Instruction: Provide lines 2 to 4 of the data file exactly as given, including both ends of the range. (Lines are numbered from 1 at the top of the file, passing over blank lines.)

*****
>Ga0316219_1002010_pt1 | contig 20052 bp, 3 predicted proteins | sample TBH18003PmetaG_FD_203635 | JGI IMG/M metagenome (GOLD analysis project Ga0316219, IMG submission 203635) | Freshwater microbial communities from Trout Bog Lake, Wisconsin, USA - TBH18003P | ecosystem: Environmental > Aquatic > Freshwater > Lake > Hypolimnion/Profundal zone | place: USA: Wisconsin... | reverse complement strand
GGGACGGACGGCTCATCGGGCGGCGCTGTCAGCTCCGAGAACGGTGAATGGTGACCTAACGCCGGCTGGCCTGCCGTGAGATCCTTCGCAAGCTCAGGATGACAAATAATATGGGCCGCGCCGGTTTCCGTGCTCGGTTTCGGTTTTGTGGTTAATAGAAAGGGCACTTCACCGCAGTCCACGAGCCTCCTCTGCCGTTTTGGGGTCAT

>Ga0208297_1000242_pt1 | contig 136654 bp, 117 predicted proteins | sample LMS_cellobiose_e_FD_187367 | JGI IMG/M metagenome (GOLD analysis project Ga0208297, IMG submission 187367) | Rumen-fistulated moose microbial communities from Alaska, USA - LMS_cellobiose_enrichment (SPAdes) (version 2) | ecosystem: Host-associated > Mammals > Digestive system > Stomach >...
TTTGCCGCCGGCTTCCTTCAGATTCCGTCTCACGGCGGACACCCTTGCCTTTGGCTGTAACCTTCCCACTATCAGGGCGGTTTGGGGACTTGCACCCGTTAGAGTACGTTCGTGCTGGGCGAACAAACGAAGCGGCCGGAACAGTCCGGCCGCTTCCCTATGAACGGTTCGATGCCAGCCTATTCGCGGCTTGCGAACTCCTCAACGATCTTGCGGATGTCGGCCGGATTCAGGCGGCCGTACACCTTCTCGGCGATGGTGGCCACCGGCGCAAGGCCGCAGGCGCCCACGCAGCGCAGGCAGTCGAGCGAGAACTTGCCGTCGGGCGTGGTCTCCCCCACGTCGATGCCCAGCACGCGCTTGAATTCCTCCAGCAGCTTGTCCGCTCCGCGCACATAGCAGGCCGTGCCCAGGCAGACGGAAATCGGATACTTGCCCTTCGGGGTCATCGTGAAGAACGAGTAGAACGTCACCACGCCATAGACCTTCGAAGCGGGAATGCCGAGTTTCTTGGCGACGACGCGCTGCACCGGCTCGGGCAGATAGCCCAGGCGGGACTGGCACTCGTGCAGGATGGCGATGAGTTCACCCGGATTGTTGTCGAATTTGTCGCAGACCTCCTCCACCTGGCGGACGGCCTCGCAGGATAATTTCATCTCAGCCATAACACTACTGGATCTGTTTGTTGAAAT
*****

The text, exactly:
GGGACGGACGGCTCATCGGGCGGCGCTGTCAGCTCCGAGAACGGTGAATGGTGACCTAACGCCGGCTGGCCTGCCGTGAGATCCTTCGCAAGCTCAGGATGACAAATAATATGGGCCGCGCCGGTTTCCGTGCTCGGTTTCGGTTTTGTGGTTAATAGAAAGGGCACTTCACCGCAGTCCACGAGCCTCCTCTGCCGTTTTGGGGTCAT

>Ga0208297_1000242_pt1 | contig 136654 bp, 117 predicted proteins | sample LMS_cellobiose_e_FD_187367 | JGI IMG/M metagenome (GOLD analysis project Ga0208297, IMG submission 187367) | Rumen-fistulated moose microbial communities from Alaska, USA - LMS_cellobiose_enrichment (SPAdes) (version 2) | ecosystem: Host-associated > Mammals > Digestive system > Stomach >...
TTTGCCGCCGGCTTCCTTCAGATTCCGTCTCACGGCGGACACCCTTGCCTTTGGCTGTAACCTTCCCACTATCAGGGCGGTTTGGGGACTTGCACCCGTTAGAGTACGTTCGTGCTGGGCGAACAAACGAAGCGGCCGGAACAGTCCGGCCGCTTCCCTATGAACGGTTCGATGCCAGCCTATTCGCGGCTTGCGAACTCCTCAACGATCTTGCGGATGTCGGCCGGATTCAGGCGGCCGTACACCTTCTCGGCGATGGTGGCCACCGGCGCAAGGCCGCAGGCGCCCACGCAGCGCAGGCAGTCGAGCGAGAACTTGCCGTCGGGCGTGGTCTCCCCCACGTCGATGCCCAGCACGCGCTTGAATTCCTCCAGCAGCTTGTCCGCTCCGCGCACATAGCAGGCCGTGCCCAGGCAGACGGAAATCGGATACTTGCCCTTCGGGGTCATCGTGAAGAACGAGTAGAACGTCACCACGCCATAGACCTTCGAAGCGGGAATGCCGAGTTTCTTGGCGACGACGCGCTGCACCGGCTCGGGCAGATAGCCCAGGCGGGACTGGCACTCGTGCAGGATGGCGATGAGTTCACCCGGATTGTTGTCGAATTTGTCGCAGACCTCCTCCACCTGGCGGACGGCCTCGCAGGATAATTTCATCTCAGCCATAACACTACTGGATCTGTTTGTTGAAAT